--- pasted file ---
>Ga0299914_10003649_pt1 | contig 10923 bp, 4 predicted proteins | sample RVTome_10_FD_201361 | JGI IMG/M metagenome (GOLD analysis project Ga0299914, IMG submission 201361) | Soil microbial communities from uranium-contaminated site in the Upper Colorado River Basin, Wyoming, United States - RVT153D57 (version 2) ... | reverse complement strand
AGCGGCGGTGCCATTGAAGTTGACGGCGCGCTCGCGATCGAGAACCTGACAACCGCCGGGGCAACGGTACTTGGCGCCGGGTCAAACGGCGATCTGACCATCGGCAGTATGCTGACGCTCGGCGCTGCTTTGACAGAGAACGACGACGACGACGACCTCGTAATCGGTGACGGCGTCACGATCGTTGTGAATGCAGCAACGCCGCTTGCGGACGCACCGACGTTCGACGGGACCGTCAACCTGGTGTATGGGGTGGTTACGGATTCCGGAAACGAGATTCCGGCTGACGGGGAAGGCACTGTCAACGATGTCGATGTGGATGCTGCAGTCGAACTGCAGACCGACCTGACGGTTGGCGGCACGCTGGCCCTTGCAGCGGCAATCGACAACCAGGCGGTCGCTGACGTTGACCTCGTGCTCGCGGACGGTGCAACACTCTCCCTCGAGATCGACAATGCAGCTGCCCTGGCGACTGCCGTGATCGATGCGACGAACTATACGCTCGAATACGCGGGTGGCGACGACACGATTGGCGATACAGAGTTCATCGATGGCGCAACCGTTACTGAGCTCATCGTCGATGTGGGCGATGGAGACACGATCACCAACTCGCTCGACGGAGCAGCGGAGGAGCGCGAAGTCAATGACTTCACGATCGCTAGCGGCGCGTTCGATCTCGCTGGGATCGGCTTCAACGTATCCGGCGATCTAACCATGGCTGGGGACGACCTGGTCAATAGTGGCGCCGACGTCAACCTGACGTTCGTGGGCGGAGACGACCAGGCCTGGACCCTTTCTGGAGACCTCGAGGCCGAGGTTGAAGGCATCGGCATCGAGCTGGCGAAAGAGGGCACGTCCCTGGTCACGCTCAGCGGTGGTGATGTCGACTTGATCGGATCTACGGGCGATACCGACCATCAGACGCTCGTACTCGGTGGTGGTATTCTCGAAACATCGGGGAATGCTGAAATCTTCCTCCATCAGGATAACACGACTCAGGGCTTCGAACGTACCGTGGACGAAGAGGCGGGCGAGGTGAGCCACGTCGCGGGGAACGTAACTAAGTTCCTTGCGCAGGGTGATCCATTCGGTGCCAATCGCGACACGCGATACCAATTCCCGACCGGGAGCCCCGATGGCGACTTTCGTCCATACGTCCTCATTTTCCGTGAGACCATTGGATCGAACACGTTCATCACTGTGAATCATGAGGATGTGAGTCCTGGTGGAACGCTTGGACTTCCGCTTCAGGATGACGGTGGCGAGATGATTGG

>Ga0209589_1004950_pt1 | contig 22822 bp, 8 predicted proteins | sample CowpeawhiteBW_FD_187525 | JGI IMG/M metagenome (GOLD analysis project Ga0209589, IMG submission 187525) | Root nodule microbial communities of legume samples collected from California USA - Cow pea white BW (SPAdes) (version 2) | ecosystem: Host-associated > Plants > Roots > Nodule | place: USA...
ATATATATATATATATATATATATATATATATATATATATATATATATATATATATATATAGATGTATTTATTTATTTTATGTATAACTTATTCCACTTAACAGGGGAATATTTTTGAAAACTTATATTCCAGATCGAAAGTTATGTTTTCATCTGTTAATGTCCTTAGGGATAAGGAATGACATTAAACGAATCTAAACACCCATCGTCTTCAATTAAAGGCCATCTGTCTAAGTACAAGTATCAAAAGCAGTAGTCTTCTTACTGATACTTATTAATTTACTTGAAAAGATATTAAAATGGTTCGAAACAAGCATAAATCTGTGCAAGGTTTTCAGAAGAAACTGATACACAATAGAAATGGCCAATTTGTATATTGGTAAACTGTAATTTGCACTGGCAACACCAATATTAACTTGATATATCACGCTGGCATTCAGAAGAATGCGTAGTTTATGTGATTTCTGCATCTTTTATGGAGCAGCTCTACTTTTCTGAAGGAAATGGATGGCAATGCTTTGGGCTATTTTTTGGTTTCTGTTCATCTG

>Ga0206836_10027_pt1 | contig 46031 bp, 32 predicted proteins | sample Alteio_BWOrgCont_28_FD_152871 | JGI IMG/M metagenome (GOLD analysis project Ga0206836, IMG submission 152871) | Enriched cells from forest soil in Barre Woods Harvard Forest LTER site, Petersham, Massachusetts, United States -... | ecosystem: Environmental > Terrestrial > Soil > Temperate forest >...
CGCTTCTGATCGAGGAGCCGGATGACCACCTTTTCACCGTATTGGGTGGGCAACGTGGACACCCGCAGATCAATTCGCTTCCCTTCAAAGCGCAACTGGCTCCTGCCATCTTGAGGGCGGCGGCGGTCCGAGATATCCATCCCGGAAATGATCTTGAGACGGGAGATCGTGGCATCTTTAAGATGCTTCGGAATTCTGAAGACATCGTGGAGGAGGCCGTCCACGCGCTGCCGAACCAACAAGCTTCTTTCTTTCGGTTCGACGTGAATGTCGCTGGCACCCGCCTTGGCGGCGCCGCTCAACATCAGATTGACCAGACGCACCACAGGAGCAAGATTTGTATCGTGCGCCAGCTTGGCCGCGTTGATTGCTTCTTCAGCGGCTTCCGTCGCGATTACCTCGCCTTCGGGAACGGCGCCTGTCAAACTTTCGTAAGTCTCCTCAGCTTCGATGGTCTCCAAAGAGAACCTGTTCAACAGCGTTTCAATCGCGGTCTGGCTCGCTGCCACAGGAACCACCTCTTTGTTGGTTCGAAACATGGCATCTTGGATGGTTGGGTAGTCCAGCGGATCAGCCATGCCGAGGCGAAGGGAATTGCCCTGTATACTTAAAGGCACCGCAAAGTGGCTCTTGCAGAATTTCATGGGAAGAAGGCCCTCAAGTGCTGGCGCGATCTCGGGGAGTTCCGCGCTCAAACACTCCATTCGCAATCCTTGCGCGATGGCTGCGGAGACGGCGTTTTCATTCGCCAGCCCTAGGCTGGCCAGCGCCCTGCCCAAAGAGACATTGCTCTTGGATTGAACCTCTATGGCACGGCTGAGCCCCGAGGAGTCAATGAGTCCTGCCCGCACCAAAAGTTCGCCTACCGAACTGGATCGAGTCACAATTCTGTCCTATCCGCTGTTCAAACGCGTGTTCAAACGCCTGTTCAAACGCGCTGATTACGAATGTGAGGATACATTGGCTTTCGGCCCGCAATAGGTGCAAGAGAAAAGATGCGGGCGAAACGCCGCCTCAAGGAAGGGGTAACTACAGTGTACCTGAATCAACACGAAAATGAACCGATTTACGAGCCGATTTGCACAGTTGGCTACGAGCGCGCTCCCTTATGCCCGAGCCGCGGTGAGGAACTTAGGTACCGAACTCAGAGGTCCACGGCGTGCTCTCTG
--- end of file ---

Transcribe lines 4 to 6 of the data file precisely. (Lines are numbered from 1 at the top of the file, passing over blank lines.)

ATATATATATATATATATATATATATATATATATATATATATATATATATATATATATATAGATGTATTTATTTATTTTATGTATAACTTATTCCACTTAACAGGGGAATATTTTTGAAAACTTATATTCCAGATCGAAAGTTATGTTTTCATCTGTTAATGTCCTTAGGGATAAGGAATGACATTAAACGAATCTAAACACCCATCGTCTTCAATTAAAGGCCATCTGTCTAAGTACAAGTATCAAAAGCAGTAGTCTTCTTACTGATACTTATTAATTTACTTGAAAAGATATTAAAATGGTTCGAAACAAGCATAAATCTGTGCAAGGTTTTCAGAAGAAACTGATACACAATAGAAATGGCCAATTTGTATATTGGTAAACTGTAATTTGCACTGGCAACACCAATATTAACTTGATATATCACGCTGGCATTCAGAAGAATGCGTAGTTTATGTGATTTCTGCATCTTTTATGGAGCAGCTCTACTTTTCTGAAGGAAATGGATGGCAATGCTTTGGGCTATTTTTTGGTTTCTGTTCATCTG

>Ga0206836_10027_pt1 | contig 46031 bp, 32 predicted proteins | sample Alteio_BWOrgCont_28_FD_152871 | JGI IMG/M metagenome (GOLD analysis project Ga0206836, IMG submission 152871) | Enriched cells from forest soil in Barre Woods Harvard Forest LTER site, Petersham, Massachusetts, United States -... | ecosystem: Environmental > Terrestrial > Soil > Temperate forest >...
CGCTTCTGATCGAGGAGCCGGATGACCACCTTTTCACCGTATTGGGTGGGCAACGTGGACACCCGCAGATCAATTCGCTTCCCTTCAAAGCGCAACTGGCTCCTGCCATCTTGAGGGCGGCGGCGGTCCGAGATATCCATCCCGGAAATGATCTTGAGACGGGAGATCGTGGCATCTTTAAGATGCTTCGGAATTCTGAAGACATCGTGGAGGAGGCCGTCCACGCGCTGCCGAACCAACAAGCTTCTTTCTTTCGGTTCGACGTGAATGTCGCTGGCACCCGCCTTGGCGGCGCCGCTCAACATCAGATTGACCAGACGCACCACAGGAGCAAGATTTGTATCGTGCGCCAGCTTGGCCGCGTTGATTGCTTCTTCAGCGGCTTCCGTCGCGATTACCTCGCCTTCGGGAACGGCGCCTGTCAAACTTTCGTAAGTCTCCTCAGCTTCGATGGTCTCCAAAGAGAACCTGTTCAACAGCGTTTCAATCGCGGTCTGGCTCGCTGCCACAGGAACCACCTCTTTGTTGGTTCGAAACATGGCATCTTGGATGGTTGGGTAGTCCAGCGGATCAGCCATGCCGAGGCGAAGGGAATTGCCCTGTATACTTAAAGGCACCGCAAAGTGGCTCTTGCAGAATTTCATGGGAAGAAGGCCCTCAAGTGCTGGCGCGATCTCGGGGAGTTCCGCGCTCAAACACTCCATTCGCAATCCTTGCGCGATGGCTGCGGAGACGGCGTTTTCATTCGCCAGCCCTAGGCTGGCCAGCGCCCTGCCCAAAGAGACATTGCTCTTGGATTGAACCTCTATGGCACGGCTGAGCCCCGAGGAGTCAATGAGTCCTGCCCGCACCAAAAGTTCGCCTACCGAACTGGATCGAGTCACAATTCTGTCCTATCCGCTGTTCAAACGCGTGTTCAAACGCCTGTTCAAACGCGCTGATTACGAATGTGAGGATACATTGGCTTTCGGCCCGCAATAGGTGCAAGAGAAAAGATGCGGGCGAAACGCCGCCTCAAGGAAGGGGTAACTACAGTGTACCTGAATCAACACGAAAATGAACCGATTTACGAGCCGATTTGCACAGTTGGCTACGAGCGCGCTCCCTTATGCCCGAGCCGCGGTGAGGAACTTAGGTACCGAACTCAGAGGTCCACGGCGTGCTCTCTG